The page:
It’s tempting to call Arimasansoh Goshobessho, a tranquil ten-room hotel in the foothills of the Rokko mountain range, a ryokan. After all, it’s a rural oasis from the nearby cities of Kobe, Osaka and Kyoto; it’s a small-scale property whose low-slung buildings are characterized by overhanging roofs and traditional Japanese woodwork; it’s got the naturally fed hot springs and some fine locally sourced cuisine; there are stone paths to meander along and even a gurgling stream running through the property. If you’re looking for the sense of retreat, the peace and quiet that a ryokan offers, you needn’t look further.
So why doesn’t Arimasansoh Goshobessho bill itself as a ryokan? In place of the strict formality of traditional keiseki meals, you find a hybrid French-Japanese restaurant with Western-style tables and chairs, their height all the better for admiring the foliage just outside the windows of the hillside dining room. The rooms, though traditional in their construction, are furnished with leather chairs and flat-screen televisions and Western-style beds with big feathery comforters.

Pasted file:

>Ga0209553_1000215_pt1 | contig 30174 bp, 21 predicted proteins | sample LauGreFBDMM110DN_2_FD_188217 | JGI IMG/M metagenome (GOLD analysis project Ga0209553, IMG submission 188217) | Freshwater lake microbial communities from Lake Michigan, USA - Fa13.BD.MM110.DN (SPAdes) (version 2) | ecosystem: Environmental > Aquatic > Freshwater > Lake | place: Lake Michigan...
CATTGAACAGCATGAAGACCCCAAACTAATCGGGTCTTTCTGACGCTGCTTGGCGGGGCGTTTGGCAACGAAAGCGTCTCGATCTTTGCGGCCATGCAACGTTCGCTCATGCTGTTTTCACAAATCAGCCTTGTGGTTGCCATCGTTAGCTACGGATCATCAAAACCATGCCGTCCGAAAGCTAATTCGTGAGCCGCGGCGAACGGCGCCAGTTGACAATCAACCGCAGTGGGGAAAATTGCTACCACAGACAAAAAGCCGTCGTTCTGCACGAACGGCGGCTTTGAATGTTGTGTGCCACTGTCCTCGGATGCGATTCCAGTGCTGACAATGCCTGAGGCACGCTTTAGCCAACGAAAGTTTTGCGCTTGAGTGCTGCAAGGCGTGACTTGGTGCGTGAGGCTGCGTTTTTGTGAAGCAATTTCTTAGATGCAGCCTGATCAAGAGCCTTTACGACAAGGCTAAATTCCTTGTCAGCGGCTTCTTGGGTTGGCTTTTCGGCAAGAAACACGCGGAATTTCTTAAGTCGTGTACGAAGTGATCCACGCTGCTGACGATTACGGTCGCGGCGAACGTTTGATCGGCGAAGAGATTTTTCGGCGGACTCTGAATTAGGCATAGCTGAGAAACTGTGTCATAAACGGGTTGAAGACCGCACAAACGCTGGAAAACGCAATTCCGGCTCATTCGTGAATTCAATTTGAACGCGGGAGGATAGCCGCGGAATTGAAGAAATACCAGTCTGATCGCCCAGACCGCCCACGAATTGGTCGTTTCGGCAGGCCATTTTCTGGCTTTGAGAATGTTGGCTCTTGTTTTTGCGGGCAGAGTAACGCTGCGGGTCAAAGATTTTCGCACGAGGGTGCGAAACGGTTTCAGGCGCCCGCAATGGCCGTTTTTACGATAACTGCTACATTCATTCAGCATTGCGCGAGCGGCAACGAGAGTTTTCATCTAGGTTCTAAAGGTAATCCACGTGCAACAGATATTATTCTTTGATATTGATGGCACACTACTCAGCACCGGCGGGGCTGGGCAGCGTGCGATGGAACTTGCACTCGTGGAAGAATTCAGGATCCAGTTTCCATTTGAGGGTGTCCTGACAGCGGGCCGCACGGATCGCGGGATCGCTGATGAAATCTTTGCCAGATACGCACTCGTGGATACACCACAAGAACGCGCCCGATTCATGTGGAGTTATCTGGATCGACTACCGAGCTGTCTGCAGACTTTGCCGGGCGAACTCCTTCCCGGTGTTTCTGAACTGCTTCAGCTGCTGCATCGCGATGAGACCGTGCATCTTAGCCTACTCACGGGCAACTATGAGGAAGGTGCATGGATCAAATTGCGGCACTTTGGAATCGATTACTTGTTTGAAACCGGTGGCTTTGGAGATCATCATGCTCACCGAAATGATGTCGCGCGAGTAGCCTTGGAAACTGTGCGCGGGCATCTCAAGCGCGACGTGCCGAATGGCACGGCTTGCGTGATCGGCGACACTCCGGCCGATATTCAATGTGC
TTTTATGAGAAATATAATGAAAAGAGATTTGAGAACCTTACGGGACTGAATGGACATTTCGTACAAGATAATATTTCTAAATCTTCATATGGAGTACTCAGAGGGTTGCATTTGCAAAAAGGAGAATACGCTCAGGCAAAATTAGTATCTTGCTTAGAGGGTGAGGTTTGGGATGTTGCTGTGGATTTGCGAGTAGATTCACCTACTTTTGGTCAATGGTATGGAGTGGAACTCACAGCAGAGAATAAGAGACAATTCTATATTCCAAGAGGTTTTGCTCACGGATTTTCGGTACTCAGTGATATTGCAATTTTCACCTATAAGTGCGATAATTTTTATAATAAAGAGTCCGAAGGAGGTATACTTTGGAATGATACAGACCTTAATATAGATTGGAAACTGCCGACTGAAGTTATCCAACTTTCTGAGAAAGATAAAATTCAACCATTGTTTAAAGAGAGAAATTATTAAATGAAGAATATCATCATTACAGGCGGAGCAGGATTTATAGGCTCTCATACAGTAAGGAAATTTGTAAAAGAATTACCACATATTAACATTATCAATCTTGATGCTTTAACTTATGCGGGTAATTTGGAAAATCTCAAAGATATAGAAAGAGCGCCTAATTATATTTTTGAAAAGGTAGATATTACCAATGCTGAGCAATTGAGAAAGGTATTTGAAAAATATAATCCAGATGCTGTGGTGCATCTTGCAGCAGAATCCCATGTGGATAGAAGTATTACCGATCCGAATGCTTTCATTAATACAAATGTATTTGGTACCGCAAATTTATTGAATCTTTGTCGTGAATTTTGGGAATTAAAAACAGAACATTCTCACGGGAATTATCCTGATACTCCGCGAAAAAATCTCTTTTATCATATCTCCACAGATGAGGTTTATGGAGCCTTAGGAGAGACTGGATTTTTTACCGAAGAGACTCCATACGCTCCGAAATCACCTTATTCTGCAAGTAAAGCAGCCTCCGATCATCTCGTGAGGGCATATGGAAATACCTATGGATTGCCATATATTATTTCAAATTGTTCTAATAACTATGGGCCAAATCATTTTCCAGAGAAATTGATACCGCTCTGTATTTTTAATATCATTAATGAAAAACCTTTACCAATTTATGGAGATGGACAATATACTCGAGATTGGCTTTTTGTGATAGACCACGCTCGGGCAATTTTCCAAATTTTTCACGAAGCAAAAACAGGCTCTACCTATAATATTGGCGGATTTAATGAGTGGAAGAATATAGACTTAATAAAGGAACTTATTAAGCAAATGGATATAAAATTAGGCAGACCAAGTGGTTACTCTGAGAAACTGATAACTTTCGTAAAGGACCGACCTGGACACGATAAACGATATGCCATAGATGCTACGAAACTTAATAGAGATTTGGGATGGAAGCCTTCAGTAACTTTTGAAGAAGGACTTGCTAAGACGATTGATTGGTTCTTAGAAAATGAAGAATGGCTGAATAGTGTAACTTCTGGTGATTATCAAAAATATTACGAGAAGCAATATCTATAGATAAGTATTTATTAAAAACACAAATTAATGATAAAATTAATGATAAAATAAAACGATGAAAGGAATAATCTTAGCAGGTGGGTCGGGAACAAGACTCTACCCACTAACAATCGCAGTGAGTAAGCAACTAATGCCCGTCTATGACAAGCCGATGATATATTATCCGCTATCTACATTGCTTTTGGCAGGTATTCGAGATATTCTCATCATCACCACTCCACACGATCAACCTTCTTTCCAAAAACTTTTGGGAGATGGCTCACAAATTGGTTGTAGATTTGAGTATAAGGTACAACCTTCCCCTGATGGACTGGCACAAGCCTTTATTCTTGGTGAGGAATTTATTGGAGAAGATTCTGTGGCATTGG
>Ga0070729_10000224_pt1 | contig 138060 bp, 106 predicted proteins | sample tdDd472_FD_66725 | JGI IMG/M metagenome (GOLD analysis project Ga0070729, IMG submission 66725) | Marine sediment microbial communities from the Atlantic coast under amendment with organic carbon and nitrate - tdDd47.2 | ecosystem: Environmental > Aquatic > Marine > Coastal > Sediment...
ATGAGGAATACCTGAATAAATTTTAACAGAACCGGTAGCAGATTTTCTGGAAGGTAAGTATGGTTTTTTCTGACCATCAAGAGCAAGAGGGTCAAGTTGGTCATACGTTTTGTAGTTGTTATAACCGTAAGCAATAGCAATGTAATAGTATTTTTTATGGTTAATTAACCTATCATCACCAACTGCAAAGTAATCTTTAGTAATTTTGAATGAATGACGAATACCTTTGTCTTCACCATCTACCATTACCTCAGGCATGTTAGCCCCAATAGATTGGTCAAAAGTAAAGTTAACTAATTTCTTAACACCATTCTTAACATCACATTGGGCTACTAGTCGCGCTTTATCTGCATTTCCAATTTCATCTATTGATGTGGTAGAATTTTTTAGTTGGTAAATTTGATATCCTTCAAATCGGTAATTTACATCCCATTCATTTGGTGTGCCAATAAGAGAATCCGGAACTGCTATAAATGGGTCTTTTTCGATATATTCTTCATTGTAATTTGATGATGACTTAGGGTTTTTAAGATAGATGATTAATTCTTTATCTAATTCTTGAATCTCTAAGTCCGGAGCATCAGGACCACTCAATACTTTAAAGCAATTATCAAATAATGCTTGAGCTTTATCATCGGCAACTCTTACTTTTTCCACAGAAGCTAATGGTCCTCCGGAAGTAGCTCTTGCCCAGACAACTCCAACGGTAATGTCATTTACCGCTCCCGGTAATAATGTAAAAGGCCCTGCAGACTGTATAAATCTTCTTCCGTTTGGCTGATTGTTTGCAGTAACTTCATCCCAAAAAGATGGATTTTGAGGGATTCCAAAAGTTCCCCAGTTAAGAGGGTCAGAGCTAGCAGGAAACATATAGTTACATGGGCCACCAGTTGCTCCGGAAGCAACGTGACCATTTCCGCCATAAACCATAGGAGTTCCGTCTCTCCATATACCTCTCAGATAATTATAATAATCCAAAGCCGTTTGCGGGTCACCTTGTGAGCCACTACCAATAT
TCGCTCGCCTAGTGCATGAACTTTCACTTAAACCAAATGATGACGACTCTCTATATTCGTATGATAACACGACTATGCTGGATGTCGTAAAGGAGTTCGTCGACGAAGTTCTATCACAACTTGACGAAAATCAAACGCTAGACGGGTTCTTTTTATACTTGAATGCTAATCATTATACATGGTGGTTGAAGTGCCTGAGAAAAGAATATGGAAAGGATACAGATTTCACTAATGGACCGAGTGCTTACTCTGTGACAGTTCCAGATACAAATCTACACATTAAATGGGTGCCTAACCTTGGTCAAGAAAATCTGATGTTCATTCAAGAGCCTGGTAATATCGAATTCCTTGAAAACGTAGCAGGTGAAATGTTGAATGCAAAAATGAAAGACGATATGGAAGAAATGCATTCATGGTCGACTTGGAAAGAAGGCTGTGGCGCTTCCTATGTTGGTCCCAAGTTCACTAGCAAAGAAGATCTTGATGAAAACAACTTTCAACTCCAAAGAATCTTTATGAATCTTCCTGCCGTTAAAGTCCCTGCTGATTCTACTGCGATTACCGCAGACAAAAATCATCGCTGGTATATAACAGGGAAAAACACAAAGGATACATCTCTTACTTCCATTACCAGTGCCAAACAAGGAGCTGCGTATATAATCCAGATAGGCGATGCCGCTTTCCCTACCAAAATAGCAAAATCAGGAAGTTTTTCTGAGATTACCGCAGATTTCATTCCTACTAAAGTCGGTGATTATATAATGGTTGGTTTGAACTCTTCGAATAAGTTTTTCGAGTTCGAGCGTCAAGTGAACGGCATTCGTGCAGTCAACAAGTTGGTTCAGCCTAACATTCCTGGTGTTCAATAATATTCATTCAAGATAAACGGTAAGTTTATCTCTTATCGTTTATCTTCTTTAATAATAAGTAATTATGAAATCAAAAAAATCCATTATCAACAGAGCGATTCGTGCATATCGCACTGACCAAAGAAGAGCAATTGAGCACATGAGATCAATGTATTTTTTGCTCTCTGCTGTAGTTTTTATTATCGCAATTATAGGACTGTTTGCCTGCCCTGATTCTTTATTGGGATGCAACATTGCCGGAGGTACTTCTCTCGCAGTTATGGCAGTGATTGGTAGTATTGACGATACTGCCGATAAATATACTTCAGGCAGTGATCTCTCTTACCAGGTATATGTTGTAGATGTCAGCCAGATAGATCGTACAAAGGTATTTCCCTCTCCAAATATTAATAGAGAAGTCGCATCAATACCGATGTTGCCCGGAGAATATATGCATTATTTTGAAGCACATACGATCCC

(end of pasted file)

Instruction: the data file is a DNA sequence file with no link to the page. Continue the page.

And while you could easily spend the duration of a visit relaxing around the grounds of the property and detoxing at the spa, it’s just as tempting to play tennis on the hotel courts, go horseback riding in the mountains, take a chef-made bento box on a hike in the woods, or take the five-minute walk to the little town of Arima for a visit to the offbeat Toys and Automata Museum. Arimasansoh Goshobessho has taken some liberties with the formula for a rural Japanese inn, and the result is a less serious, more relaxed country hideaway.
Text Courtesy of Tablet Hotels
Arimasansoh Goshobessho in Kobe, Japan